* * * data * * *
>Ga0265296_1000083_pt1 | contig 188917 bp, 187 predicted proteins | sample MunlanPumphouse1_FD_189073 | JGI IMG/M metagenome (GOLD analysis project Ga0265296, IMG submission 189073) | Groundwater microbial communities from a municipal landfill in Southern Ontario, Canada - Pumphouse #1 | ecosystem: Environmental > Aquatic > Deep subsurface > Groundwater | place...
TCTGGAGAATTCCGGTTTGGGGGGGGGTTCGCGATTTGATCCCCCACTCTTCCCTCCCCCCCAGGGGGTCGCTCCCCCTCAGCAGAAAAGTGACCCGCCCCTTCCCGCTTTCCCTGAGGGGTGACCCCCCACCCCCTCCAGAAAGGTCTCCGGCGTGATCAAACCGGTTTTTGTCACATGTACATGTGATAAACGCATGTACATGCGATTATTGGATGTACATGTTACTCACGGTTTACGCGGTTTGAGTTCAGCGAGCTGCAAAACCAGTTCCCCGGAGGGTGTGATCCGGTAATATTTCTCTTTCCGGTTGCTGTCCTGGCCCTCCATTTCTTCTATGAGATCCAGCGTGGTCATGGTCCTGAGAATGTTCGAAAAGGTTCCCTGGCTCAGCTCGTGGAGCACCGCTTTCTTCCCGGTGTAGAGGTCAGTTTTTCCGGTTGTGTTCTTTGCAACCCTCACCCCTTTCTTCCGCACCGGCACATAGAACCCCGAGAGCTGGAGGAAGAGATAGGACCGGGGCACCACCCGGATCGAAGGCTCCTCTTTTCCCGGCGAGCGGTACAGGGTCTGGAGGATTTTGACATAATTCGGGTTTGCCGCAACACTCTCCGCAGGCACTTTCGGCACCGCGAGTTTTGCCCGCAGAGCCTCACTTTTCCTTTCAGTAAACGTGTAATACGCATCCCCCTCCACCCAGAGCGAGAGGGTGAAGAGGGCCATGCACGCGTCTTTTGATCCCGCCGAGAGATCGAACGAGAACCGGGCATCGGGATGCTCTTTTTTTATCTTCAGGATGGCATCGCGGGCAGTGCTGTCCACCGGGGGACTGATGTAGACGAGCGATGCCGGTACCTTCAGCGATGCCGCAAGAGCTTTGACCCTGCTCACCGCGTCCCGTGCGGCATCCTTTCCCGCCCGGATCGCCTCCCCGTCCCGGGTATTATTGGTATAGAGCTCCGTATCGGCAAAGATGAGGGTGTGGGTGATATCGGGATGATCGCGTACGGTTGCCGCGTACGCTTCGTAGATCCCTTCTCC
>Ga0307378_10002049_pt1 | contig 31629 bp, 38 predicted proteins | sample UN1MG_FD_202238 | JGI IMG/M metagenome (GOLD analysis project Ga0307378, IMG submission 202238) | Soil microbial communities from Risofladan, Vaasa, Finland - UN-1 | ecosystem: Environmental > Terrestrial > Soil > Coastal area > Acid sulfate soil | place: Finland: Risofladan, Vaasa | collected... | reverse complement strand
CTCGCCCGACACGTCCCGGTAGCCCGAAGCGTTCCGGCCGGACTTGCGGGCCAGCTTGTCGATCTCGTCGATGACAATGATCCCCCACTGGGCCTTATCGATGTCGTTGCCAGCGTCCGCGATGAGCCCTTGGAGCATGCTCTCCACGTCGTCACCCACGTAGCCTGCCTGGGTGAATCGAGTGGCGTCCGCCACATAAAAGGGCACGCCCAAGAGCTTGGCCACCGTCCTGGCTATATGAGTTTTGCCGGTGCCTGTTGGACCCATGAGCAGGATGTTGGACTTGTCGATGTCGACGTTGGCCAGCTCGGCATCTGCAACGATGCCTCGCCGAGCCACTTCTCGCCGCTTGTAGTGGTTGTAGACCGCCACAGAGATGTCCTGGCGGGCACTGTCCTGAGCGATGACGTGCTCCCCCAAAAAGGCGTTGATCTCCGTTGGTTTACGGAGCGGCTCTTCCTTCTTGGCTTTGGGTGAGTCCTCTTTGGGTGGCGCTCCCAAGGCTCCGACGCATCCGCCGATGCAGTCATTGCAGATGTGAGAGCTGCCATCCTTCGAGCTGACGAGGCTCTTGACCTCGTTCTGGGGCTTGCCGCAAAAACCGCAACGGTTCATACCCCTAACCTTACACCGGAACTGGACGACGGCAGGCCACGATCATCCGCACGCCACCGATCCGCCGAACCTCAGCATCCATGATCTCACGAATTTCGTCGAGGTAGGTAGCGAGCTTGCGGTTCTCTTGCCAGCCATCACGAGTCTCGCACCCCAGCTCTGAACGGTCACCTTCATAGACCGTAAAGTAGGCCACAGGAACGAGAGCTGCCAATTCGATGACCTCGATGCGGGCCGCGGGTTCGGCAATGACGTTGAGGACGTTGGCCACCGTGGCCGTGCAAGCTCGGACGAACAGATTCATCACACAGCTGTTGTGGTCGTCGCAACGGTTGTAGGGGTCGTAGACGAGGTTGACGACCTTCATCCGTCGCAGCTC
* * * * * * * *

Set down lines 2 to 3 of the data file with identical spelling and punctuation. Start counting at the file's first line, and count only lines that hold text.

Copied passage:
TCTGGAGAATTCCGGTTTGGGGGGGGGTTCGCGATTTGATCCCCCACTCTTCCCTCCCCCCCAGGGGGTCGCTCCCCCTCAGCAGAAAAGTGACCCGCCCCTTCCCGCTTTCCCTGAGGGGTGACCCCCCACCCCCTCCAGAAAGGTCTCCGGCGTGATCAAACCGGTTTTTGTCACATGTACATGTGATAAACGCATGTACATGCGATTATTGGATGTACATGTTACTCACGGTTTACGCGGTTTGAGTTCAGCGAGCTGCAAAACCAGTTCCCCGGAGGGTGTGATCCGGTAATATTTCTCTTTCCGGTTGCTGTCCTGGCCCTCCATTTCTTCTATGAGATCCAGCGTGGTCATGGTCCTGAGAATGTTCGAAAAGGTTCCCTGGCTCAGCTCGTGGAGCACCGCTTTCTTCCCGGTGTAGAGGTCAGTTTTTCCGGTTGTGTTCTTTGCAACCCTCACCCCTTTCTTCCGCACCGGCACATAGAACCCCGAGAGCTGGAGGAAGAGATAGGACCGGGGCACCACCCGGATCGAAGGCTCCTCTTTTCCCGGCGAGCGGTACAGGGTCTGGAGGATTTTGACATAATTCGGGTTTGCCGCAACACTCTCCGCAGGCACTTTCGGCACCGCGAGTTTTGCCCGCAGAGCCTCACTTTTCCTTTCAGTAAACGTGTAATACGCATCCCCCTCCACCCAGAGCGAGAGGGTGAAGAGGGCCATGCACGCGTCTTTTGATCCCGCCGAGAGATCGAACGAGAACCGGGCATCGGGATGCTCTTTTTTTATCTTCAGGATGGCATCGCGGGCAGTGCTGTCCACCGGGGGACTGATGTAGACGAGCGATGCCGGTACCTTCAGCGATGCCGCAAGAGCTTTGACCCTGCTCACCGCGTCCCGTGCGGCATCCTTTCCCGCCCGGATCGCCTCCCCGTCCCGGGTATTATTGGTATAGAGCTCCGTATCGGCAAAGATGAGGGTGTGGGTGATATCGGGATGATCGCGTACGGTTGCCGCGTACGCTTCGTAGATCCCTTCTCC
>Ga0307378_10002049_pt1 | contig 31629 bp, 38 predicted proteins | sample UN1MG_FD_202238 | JGI IMG/M metagenome (GOLD analysis project Ga0307378, IMG submission 202238) | Soil microbial communities from Risofladan, Vaasa, Finland - UN-1 | ecosystem: Environmental > Terrestrial > Soil > Coastal area > Acid sulfate soil | place: Finland: Risofladan, Vaasa | collected... | reverse complement strand